I went in a quartz phase, but reading from WUS members brought my interest back to mechanical watches. As Goin2drt said, this forum is HORRIBLE!
Have been looking into vintage Grand Seiko, and found these pages:
PROFESSIONAL WATCHES: EDITORIAL: The Service Dilemma: Vintage Grand Seikos
Since Seiko supposedly makes all the watch parts themselves, it surprised the heck out of me that Seiko did not custom make the mainspring to enable the repair of the vintage GS.
This got me thinking:
-For your watch brand and movement of choice, do you know that there will be parts available to repair it decades from now? e.g. It'd be interesting to read about people's experience with vintage Rolex and Omega long-term repairability, since these seem to be forum favorites. This is one of the selling points of mechanical watches, that they are repairable and could last forever. But if parts are not available for watches when they become vintage, or the brand in question is not dedicated to custom make the parts necessary to repair vintage watches, then a mechanical watch cannot last through the ages, as some might think it could, and it becomes no different to the longevity of quartz watches.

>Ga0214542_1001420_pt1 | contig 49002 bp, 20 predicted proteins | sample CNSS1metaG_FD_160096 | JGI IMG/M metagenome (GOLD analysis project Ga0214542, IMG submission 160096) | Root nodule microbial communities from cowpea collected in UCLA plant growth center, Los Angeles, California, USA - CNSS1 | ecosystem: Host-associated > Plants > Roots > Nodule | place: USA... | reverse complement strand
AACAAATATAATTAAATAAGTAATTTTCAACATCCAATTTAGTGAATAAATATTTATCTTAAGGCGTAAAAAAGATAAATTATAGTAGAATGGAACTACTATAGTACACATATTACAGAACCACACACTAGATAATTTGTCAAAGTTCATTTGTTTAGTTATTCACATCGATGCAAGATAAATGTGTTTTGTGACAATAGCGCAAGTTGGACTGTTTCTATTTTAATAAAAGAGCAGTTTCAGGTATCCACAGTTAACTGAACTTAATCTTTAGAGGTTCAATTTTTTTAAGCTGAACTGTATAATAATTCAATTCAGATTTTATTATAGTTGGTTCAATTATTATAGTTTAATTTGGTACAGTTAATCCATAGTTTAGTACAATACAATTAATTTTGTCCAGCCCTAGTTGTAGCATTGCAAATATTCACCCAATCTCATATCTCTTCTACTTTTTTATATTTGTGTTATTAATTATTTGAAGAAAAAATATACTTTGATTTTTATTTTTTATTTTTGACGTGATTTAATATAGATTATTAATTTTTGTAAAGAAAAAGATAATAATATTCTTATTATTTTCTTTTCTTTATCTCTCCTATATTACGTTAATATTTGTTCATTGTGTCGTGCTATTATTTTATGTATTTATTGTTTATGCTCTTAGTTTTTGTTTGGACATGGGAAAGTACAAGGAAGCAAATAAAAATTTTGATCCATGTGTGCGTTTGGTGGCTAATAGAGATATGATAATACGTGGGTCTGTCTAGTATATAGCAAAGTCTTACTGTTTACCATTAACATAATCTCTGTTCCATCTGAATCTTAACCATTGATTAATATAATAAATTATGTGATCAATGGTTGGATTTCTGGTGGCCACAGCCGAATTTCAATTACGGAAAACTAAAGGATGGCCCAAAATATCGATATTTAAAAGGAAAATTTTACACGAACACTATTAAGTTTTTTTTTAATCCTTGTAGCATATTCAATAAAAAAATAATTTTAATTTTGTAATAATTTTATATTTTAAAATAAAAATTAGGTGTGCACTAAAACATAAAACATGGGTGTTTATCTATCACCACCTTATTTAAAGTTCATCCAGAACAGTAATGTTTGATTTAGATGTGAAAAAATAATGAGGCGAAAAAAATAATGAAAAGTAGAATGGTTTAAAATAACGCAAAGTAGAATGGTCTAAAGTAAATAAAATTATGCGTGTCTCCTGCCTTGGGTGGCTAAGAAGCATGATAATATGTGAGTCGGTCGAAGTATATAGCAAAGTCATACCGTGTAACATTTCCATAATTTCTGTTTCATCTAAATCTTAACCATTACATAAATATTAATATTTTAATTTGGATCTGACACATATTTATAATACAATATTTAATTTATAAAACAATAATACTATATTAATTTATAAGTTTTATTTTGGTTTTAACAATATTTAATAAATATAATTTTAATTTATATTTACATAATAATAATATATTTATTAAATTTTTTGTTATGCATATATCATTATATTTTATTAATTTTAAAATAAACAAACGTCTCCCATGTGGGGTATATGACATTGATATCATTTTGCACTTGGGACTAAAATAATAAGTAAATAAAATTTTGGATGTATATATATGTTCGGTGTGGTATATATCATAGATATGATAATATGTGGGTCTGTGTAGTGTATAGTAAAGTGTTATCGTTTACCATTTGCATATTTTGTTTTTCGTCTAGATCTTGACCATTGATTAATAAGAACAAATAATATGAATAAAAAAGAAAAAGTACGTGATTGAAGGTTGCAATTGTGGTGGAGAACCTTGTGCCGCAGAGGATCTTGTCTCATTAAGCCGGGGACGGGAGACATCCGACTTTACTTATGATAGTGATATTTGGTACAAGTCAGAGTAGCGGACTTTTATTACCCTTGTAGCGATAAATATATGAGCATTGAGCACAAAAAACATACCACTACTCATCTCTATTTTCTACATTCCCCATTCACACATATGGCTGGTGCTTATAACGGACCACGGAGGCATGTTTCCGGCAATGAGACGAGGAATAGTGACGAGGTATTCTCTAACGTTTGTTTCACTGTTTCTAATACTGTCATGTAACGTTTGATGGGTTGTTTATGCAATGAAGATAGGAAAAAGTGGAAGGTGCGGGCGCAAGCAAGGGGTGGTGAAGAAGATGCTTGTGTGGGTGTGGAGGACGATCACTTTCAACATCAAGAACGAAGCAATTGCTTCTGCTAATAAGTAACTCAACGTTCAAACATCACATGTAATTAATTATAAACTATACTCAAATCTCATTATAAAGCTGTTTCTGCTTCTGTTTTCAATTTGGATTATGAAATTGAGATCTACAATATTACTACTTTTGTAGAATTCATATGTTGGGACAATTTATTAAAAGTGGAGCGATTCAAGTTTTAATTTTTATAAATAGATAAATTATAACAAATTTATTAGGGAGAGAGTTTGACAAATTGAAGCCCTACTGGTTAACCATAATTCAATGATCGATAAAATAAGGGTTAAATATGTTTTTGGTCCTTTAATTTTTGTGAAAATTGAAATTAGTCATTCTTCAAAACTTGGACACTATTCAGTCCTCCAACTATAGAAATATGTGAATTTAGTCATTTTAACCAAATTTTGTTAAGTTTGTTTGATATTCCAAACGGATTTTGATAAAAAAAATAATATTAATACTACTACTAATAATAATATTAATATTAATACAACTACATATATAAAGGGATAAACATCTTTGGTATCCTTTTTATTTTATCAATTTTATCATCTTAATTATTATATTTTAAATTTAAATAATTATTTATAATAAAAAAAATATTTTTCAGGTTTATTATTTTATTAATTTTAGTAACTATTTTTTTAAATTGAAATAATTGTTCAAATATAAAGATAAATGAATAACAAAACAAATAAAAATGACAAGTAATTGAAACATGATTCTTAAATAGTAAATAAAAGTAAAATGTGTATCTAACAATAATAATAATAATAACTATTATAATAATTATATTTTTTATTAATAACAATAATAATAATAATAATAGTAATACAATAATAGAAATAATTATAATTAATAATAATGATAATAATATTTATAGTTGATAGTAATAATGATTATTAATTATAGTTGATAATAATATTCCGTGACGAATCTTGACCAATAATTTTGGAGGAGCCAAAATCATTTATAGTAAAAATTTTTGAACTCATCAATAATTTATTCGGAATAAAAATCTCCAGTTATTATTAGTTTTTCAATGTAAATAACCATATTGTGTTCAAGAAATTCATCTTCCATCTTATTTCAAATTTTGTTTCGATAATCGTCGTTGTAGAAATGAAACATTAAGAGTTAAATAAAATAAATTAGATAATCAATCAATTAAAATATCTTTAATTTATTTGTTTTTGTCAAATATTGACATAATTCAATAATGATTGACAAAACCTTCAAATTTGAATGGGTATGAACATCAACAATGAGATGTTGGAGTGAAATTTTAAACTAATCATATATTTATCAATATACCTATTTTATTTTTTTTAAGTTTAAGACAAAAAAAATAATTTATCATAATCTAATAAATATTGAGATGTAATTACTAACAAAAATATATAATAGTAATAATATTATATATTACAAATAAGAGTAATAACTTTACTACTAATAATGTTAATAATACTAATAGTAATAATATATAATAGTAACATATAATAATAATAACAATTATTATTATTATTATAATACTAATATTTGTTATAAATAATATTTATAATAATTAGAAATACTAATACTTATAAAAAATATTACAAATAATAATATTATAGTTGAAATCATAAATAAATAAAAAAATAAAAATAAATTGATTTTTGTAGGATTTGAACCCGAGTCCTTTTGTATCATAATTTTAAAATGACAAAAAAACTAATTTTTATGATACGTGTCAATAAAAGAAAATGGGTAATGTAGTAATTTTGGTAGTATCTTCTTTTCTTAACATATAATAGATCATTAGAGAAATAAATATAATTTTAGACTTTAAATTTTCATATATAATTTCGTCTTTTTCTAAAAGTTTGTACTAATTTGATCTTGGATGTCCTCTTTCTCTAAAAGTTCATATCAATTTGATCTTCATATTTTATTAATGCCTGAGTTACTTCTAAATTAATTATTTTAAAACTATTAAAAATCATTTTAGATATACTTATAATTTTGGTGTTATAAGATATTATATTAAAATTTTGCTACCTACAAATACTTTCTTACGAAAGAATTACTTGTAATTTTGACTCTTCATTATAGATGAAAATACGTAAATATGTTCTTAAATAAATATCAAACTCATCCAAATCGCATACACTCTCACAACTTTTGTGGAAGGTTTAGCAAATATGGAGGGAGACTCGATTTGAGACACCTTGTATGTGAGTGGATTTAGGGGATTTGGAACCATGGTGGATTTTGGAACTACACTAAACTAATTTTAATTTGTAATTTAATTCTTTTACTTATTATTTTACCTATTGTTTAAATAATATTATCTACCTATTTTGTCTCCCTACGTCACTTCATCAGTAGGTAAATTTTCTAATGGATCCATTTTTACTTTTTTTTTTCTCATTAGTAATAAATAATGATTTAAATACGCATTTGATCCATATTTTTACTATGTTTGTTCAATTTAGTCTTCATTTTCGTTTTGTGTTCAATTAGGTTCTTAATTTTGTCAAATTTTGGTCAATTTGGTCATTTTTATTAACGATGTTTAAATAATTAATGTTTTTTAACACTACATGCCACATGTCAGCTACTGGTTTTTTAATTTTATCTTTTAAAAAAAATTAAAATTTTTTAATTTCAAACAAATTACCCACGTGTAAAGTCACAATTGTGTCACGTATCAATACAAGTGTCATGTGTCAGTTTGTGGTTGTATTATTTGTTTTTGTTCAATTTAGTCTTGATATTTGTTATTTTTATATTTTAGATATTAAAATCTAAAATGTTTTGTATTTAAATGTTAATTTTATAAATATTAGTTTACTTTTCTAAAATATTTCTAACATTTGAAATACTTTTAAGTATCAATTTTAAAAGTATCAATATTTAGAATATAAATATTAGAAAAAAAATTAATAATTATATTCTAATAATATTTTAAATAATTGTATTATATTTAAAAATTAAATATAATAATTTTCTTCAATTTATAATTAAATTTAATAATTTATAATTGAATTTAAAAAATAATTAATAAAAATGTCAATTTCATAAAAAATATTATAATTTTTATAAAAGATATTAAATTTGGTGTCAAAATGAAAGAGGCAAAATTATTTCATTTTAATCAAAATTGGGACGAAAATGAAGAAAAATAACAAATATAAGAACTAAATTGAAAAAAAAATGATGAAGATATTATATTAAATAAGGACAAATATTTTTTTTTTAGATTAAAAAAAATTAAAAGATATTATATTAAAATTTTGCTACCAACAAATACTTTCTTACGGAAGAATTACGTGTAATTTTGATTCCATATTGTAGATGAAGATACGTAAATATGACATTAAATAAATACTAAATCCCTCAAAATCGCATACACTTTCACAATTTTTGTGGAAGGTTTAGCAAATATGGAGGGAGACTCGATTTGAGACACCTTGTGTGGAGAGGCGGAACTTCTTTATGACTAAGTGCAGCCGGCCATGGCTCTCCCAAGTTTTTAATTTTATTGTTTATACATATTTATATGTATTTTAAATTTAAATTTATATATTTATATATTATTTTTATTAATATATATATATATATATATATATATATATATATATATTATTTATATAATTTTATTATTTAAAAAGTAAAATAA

-Which watch brand and movement are you sure of that could ensure the watch/movement could be repaired many years from now, if you care about passing watches onto descendants? Patek Philippe is known to advertise that you only take care of Pateks for future generations, so I assume that PP movements are repairable in the long term. What about your brand of choice? Do you know that (insert brand name) keeps stock of watch parts for the long term, and/or are dedicated enough to make watch parts necessary to repair their vintage watches? It really surprises me that Grand Seiko does not seem to do that.
-Does long-term repairability come into play when you consider purchasing a mechanical watch? For some, watches are flipped even before the first service is required, so in those cases, it doesn't matter. For others who plan to keep certain watches for your kids, how can you be sure that your watches are repairable in the long term?
-I think about ETA workhorse movements that have been around forever, haven't changed at all (at least that I know of), and might be around for the long term. In that case, these ETA "out-house" movements should have parts available in the long term for repairs? So in a way, are these ETA "out-house" and "generic" movements better than in-house or unique movements (from major or micro brands) that change/improve all the time, for which you can't be sure that parts will be available in the long term? If that's the case, then cheaper watches with ETA movements could trump more expensive luxury watches in the long-term repairability category?